ON “TRIBALISM” AND HUMANITY’S PROBLEMS.
Too many scholars and popular voices remain committed to the view that the evolution of humanity has been, in large part, driven by the patterns of in-group cohesion and out-group conflict.
They are wrong.
The majority of current research into humans and our history refutes the idea that deep-seated xenophobia (“us vs. them”) is the central factor in human evolution.
The view that human groups evolved to fight it out, hate one another, and live the “in-group good, out-group bad” lifestyle is simply not true.
But that does not mean humans are naturally peaceful or always getting along.
No other species creates cash economies and political institutions, changes planet-wide ecosystems in a few generations, builds cities and airplanes, arrests and deports its members, drives thousands of other species toward extinction, and intentionally hates and decimates other groups of humans.
But why all this is the case is not a simple “us vs. them” story.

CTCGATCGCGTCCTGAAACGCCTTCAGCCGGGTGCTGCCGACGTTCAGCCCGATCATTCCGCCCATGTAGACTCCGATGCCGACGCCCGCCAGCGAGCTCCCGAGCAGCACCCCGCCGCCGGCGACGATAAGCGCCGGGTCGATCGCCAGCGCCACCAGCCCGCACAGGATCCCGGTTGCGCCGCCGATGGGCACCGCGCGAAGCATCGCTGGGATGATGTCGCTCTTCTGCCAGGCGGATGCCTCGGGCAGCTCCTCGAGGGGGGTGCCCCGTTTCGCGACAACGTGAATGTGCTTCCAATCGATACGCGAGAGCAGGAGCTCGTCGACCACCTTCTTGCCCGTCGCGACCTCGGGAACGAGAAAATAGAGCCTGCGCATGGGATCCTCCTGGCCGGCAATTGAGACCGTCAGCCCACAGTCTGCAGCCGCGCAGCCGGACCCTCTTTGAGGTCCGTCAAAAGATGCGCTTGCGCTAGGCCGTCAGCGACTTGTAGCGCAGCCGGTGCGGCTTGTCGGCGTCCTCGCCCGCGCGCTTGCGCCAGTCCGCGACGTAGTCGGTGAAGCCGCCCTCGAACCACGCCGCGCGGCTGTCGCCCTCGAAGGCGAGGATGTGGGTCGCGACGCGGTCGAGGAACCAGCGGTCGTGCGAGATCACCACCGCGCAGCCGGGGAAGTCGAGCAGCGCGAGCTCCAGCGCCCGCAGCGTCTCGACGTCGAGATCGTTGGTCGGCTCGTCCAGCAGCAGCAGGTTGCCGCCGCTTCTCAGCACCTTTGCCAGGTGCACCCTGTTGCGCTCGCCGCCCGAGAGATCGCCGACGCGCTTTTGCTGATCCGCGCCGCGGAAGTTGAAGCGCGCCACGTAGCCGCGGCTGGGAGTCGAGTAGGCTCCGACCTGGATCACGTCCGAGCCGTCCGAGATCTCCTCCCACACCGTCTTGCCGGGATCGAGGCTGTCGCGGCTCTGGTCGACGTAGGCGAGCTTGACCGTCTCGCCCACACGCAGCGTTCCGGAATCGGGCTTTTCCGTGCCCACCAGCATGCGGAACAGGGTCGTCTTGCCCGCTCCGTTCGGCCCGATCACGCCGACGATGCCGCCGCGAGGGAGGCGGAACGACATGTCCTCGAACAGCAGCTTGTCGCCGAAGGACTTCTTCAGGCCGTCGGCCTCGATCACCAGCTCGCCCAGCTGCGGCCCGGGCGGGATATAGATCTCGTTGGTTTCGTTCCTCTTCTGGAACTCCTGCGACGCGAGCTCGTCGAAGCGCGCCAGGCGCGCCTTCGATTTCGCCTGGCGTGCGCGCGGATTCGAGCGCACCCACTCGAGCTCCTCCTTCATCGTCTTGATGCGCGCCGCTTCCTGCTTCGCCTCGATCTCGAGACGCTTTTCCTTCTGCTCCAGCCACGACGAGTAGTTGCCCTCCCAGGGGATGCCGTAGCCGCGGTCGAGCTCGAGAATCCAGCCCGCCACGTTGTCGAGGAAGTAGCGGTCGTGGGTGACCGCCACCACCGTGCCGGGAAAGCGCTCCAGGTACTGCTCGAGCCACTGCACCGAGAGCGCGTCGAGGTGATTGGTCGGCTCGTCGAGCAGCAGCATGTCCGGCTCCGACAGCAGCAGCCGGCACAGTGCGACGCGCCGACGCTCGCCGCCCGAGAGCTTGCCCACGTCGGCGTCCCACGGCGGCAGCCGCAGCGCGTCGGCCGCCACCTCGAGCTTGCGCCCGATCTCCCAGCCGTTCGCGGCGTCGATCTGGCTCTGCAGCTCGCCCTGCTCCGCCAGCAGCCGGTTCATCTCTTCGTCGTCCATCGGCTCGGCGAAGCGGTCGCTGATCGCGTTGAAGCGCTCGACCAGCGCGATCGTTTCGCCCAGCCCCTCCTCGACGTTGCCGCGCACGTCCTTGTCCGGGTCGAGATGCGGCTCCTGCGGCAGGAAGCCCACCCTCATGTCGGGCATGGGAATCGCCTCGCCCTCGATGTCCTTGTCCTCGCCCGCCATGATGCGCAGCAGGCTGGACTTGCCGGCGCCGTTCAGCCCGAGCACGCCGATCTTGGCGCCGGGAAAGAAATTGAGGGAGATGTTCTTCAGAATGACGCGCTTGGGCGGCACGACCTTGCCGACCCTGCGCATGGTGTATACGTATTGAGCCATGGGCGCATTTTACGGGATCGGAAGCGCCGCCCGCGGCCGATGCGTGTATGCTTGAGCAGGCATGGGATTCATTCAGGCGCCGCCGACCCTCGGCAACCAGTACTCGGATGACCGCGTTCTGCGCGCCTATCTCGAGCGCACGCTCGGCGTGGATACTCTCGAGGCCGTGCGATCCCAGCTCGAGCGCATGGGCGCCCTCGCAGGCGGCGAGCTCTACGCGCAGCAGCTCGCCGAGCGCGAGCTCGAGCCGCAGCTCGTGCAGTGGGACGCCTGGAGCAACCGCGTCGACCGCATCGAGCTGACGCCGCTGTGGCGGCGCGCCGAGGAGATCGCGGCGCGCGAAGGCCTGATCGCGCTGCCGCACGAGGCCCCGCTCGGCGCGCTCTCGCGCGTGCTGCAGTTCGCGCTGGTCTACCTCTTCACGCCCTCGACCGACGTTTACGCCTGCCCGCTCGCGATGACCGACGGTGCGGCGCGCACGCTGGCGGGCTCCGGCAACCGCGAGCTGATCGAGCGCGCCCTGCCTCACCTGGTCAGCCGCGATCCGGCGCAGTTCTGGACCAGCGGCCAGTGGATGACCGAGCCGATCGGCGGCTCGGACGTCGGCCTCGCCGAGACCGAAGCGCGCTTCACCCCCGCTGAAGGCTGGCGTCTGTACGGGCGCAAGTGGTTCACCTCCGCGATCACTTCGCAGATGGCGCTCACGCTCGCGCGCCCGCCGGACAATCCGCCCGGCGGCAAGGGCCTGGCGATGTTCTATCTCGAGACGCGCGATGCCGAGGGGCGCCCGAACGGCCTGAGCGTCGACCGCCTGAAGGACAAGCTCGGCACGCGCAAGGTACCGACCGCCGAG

Over the last few hundred millennia, humans have developed societies too large for people to know and recognize one another individually.
Members of such societies depend on markers of identity to spot compatriots — clothes, languages, habits, cuisines, and belief systems. Identity and markers of identity are central to the human experience.
But identity being important is not synonymous with out-group hate or conflict between groups. Yes, group identity can be used to generate hatred, but it is also used in many other ways. “Us vs. them” is neither necessarily conflictual nor set in stone.
Today, conflict between groups, peoples, and identity clusters are entangled with extreme economic inequality and the ongoing violence of nationalism, religious conflict, racism, and sexism — all complex realities with histories, dynamic social processes, and multiple, often different, factors shaping outcomes.
There is no simple “natural” explanation for the messes we create.
How we talk about society’s problems matters.
Invoking the notion of “tribalism” for the world’s current problems is misleading at best and insulting at worst.